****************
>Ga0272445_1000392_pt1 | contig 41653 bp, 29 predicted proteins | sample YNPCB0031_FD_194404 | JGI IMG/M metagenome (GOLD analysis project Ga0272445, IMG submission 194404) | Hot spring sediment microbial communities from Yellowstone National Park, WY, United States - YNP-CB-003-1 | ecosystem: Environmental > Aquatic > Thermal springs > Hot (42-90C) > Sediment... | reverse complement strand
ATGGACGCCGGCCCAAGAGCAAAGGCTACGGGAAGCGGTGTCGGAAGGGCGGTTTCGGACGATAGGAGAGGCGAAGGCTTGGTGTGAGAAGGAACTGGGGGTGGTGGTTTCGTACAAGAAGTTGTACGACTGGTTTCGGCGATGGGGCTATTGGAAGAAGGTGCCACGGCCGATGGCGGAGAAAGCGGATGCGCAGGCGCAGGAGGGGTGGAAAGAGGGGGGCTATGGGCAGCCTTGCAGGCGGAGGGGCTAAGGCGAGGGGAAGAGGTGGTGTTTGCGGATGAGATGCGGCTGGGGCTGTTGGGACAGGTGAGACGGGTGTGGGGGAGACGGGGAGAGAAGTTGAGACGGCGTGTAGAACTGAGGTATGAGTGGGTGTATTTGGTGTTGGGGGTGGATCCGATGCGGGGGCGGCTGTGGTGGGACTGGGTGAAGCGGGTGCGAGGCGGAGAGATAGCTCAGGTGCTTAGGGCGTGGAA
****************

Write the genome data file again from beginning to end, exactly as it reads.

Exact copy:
>Ga0272445_1000392_pt1 | contig 41653 bp, 29 predicted proteins | sample YNPCB0031_FD_194404 | JGI IMG/M metagenome (GOLD analysis project Ga0272445, IMG submission 194404) | Hot spring sediment microbial communities from Yellowstone National Park, WY, United States - YNP-CB-003-1 | ecosystem: Environmental > Aquatic > Thermal springs > Hot (42-90C) > Sediment... | reverse complement strand
ATGGACGCCGGCCCAAGAGCAAAGGCTACGGGAAGCGGTGTCGGAAGGGCGGTTTCGGACGATAGGAGAGGCGAAGGCTTGGTGTGAGAAGGAACTGGGGGTGGTGGTTTCGTACAAGAAGTTGTACGACTGGTTTCGGCGATGGGGCTATTGGAAGAAGGTGCCACGGCCGATGGCGGAGAAAGCGGATGCGCAGGCGCAGGAGGGGTGGAAAGAGGGGGGCTATGGGCAGCCTTGCAGGCGGAGGGGCTAAGGCGAGGGGAAGAGGTGGTGTTTGCGGATGAGATGCGGCTGGGGCTGTTGGGACAGGTGAGACGGGTGTGGGGGAGACGGGGAGAGAAGTTGAGACGGCGTGTAGAACTGAGGTATGAGTGGGTGTATTTGGTGTTGGGGGTGGATCCGATGCGGGGGCGGCTGTGGTGGGACTGGGTGAAGCGGGTGCGAGGCGGAGAGATAGCTCAGGTGCTTAGGGCGTGGAA